This ain't your father's "beach reading"


Roadside Picnic (Chicago Review, $15.95) is a dark and intriguing work of Russian science fiction that ought to contrast well with the bleach-bright sky as you loll in the sand. This book by Arkady and Boris Strugatsky came out in 1972 and gets the reverent reissue treatment. It begins with a given – that aliens have already visited us, and left relics behind. Little known outside the realm of hard-core science fiction fans, this book is a revelation to the rest of us, and another take on that bleak world of the cold war.

Summer is also a good time to get caught up with your dog. Do Dogs Dream? (WW Norton, $23.95) by Stanley Coren deals with a lot of those questions that keep us up at night: Do dogs really like to sniff crotches? Do dogs really use urine to communicate information? Can dogs laugh? Coren sets everything up in an easy-to-read Q&A format. Take a break from Frisbee with your dog to discuss.

If you think Florida politics has gone off the rails, you should be thankful you don’t live in the Lone Star State. As Texas Goes (Liveright, $23.95) by New York Times columnist Gail Collins deals with how the big-kid=on-the-block bullies the rest of the states into following its narrow and often retrograde agenda. The political analysis is astute.

This Fragile Life (Lawrence Hill, $24.95) won’t make too many other beach-reading lists, but Charlotte Pierce-Baker’s account of life with a bi-polar son is one of those books you need to read with care and precision. Don’t rush through this harrowing tale in bed at the end of a workday. This is a heartfelt cautionary tale of how Pierce-Baker and her husband missed the early warning signs of their son’s condition and how they came to deal with this emotional crisis.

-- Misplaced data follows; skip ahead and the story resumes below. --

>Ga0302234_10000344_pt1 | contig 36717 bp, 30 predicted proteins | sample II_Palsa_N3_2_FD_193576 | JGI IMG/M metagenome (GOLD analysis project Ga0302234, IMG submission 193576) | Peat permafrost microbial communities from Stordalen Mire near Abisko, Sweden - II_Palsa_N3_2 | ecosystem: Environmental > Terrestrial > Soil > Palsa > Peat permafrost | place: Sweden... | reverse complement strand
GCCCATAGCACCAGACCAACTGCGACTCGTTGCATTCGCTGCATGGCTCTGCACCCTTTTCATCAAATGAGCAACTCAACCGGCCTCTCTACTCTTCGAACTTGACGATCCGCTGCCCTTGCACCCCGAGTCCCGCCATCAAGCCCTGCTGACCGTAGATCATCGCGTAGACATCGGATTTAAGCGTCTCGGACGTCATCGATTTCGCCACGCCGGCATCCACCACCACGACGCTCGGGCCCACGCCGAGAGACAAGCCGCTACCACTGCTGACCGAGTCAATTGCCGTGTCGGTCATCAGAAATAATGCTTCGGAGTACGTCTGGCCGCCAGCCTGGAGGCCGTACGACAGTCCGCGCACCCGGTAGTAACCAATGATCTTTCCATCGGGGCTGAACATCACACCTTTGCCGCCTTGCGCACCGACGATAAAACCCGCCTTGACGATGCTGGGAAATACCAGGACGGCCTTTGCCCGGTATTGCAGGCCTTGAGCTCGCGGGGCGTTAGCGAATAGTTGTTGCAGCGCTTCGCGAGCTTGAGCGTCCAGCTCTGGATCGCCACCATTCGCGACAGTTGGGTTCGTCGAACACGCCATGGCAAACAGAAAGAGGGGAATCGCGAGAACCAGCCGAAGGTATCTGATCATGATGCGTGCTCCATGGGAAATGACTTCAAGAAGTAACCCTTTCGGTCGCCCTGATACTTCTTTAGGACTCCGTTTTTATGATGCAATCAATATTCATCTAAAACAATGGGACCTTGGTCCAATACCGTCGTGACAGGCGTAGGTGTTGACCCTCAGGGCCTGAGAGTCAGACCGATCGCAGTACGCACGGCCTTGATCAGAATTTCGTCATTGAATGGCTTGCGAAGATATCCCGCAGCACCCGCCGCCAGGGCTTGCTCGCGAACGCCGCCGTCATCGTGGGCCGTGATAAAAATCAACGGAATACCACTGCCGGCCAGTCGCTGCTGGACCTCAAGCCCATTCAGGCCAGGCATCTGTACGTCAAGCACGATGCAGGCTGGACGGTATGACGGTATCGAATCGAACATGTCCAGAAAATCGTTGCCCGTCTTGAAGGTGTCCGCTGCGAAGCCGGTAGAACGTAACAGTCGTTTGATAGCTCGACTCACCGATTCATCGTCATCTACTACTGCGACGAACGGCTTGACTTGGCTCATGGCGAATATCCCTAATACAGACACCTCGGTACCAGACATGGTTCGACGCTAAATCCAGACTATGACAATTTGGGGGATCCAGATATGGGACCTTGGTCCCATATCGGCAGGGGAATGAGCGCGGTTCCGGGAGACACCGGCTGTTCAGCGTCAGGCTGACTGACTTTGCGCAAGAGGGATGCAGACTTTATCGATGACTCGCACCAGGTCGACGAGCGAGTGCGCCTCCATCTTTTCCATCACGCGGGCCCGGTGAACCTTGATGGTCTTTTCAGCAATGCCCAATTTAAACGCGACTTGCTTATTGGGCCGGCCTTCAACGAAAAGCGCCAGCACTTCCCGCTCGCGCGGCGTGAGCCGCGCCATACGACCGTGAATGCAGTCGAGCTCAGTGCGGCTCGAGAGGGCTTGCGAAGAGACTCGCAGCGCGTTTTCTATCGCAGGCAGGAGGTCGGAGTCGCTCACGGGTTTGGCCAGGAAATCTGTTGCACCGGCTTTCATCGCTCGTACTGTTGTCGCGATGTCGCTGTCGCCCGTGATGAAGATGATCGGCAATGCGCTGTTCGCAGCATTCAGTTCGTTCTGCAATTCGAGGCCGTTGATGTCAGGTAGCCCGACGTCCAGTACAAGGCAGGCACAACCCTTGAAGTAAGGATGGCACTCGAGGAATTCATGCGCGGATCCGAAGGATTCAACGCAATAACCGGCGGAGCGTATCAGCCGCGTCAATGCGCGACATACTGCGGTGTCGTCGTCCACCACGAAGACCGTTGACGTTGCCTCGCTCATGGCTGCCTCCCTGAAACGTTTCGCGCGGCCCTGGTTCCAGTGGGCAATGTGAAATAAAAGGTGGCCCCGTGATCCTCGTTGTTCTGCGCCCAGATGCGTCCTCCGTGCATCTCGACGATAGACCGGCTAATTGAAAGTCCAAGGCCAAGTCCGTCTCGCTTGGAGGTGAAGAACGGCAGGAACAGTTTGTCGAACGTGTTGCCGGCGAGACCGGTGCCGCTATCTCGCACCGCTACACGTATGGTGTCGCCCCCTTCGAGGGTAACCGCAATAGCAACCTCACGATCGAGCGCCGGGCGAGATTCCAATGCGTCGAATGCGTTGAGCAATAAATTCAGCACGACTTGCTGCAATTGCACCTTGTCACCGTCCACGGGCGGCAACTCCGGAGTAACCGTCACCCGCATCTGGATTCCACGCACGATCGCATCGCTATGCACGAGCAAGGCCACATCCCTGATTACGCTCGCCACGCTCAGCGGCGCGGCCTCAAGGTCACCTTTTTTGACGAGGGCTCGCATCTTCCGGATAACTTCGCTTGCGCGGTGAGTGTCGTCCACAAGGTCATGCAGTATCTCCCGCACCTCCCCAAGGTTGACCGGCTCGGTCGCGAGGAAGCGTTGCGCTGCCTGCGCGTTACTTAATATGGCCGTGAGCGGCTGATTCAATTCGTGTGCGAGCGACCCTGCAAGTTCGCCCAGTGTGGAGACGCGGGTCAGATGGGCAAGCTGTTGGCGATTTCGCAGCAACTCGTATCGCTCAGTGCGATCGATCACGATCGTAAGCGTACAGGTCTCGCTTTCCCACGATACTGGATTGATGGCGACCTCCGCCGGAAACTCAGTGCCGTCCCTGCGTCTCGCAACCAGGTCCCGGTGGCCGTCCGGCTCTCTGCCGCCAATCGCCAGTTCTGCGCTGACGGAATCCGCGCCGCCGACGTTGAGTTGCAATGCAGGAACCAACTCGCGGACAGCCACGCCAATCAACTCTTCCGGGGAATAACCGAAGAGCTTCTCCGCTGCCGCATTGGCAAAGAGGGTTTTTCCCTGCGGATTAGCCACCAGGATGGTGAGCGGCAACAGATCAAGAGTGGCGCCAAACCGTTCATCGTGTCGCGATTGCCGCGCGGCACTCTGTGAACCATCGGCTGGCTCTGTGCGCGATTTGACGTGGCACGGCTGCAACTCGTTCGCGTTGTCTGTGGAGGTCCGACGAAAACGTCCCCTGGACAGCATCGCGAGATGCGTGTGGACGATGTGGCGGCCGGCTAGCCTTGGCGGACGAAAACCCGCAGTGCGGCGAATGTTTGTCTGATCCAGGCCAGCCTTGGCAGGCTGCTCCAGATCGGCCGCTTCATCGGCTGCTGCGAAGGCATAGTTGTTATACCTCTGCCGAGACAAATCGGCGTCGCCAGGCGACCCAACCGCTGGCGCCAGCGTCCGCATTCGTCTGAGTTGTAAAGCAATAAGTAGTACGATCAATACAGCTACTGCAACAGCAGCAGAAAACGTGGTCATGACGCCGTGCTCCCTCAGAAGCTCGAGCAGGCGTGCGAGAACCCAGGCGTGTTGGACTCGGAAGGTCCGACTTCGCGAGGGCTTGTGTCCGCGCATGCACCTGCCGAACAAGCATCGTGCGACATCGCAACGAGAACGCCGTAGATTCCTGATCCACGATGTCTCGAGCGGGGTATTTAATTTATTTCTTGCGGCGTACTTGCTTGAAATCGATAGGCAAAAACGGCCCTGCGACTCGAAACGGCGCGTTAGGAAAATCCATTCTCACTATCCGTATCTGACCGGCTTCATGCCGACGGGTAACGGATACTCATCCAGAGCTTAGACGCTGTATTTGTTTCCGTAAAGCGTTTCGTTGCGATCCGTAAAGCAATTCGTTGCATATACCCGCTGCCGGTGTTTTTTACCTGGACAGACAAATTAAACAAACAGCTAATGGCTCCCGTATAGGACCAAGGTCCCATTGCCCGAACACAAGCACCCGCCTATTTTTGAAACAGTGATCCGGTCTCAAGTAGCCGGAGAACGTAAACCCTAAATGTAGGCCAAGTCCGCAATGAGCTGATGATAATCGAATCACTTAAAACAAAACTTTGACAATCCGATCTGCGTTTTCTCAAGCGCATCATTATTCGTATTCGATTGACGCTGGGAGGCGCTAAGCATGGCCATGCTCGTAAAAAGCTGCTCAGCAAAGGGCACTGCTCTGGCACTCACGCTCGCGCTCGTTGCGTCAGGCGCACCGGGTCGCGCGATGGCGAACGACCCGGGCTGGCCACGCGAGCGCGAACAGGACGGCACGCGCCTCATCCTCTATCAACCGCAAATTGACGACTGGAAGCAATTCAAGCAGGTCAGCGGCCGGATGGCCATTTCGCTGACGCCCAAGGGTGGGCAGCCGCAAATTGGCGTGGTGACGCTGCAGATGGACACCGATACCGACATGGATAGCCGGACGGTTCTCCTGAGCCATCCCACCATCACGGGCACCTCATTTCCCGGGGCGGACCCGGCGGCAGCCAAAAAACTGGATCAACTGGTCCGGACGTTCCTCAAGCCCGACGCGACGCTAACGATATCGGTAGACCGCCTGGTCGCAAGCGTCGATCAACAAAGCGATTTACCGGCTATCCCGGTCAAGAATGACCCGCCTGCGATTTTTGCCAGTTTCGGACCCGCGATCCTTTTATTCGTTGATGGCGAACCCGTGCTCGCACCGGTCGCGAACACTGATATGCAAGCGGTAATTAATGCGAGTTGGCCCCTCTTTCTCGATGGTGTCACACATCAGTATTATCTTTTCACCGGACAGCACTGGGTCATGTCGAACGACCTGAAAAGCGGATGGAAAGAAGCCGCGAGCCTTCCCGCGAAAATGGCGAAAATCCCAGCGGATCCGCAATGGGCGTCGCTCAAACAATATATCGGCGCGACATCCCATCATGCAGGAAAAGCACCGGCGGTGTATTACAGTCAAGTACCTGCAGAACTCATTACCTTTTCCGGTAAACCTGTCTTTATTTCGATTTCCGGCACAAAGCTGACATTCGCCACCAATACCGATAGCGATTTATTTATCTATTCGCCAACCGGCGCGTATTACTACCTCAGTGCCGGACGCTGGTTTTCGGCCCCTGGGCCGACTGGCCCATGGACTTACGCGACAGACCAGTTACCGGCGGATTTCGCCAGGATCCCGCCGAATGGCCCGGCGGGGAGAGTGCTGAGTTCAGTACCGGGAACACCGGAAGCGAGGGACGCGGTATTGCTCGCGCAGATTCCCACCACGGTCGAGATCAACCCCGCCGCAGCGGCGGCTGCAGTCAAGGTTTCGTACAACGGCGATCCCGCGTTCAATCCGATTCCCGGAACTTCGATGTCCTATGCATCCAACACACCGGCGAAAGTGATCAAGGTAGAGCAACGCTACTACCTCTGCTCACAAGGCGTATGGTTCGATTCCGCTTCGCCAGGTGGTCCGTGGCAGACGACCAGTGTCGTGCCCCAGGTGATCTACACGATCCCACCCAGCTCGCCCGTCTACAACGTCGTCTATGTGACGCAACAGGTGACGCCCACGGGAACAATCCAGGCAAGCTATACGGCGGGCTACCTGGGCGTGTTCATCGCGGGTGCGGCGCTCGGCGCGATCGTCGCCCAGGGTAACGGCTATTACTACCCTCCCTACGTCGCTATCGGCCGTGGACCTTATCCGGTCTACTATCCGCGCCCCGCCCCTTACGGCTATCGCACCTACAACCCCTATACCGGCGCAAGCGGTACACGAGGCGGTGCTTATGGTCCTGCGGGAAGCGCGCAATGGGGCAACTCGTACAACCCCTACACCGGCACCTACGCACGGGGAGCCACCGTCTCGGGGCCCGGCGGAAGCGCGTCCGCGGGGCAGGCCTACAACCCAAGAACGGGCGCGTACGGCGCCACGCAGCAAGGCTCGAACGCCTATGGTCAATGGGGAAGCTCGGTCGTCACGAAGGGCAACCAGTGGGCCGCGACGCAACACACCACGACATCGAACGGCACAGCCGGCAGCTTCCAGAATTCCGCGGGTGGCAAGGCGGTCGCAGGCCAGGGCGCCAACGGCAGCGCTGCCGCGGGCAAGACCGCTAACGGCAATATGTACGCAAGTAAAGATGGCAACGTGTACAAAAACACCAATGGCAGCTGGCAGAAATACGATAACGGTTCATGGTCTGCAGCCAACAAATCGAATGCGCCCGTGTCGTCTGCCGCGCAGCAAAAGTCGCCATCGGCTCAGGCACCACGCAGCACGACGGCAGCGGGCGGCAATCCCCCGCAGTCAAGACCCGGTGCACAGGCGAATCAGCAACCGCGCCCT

More “beach reads” to come. Stay tuned.

William McKeen chairs the journalism department at Boston University and is the author of several books, including Mile Marker Zero, about Key West in the 1970s, and Outlaw Journalist, a biography of Hunter S. Thompson.

It’s that time of year when people start asking me about good “beach reads.” I’ve never been sure what makes a beach read. Is it a book you don’t mind getting slick with sweat and suntan oil (and perhaps an errant drop of beer)? Does that mean it’s a broken-spined, raggedy-ass old paperback?

I don’t know. But I thought I’d spend these summer-month blogs telling you about a bunch of worthwhile books to spend some time with during vacation season. Because that’s a “beach read” to me. It means that finally the assholery of work is left behind at the office and you have time to relax with a few good books.

Alas, Stieg Larsson is still dead, so there’s no new volume in the Lisbeth Salander series, but here are some things you might like (below). These are mostly hardcovers, so if you take them to the beach, use rubber gloves when turning the pages.

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Breasts: A Natural and Unnatural History (WW Norton, $25.95) is a funny-but-serious survey of those things so often exposed on beaches. Reminds me of the great science writing of Mary Roach, who wrote Stiffs, about what happens to bodies after they are dead, and Bonk, about what it’s like to be in a sex study. This book by Florence Williams deals both with the science and the obsession and we learn a lot about humans and human nature. (Alert to dude readers: No, it’s not illustrated with those kinds of pictures. This picture with Sophia Loren and Jayne Mansfield is the best image in the book.)

Live Fast, Die Young (Summersdale, $13.95) gives the impression that it will catalog all of the great American burned-out rock stars during a cross-country road trip. Not quite. Authors Chris Price and Joe Harland are mostly concerned with one rock star, the late Gram Parsons. He came from Winter Haven, Fla., and ascended the rock’n’roll throne with the Byrds and then the Flying Burrito Brothers. He was a musical pioneer and genre bender, but seems most remembered for dying young and having his body stolen and burned in a dessert ceremony by friends. Key scenes take place at Gram’s Place in Tampa. It’s a fun book, but if you have a Gram fixation, stay tuned for Calling Me Home, a serious look at Parsons’ life and influence by Orlando-based writer Bob Kealing.

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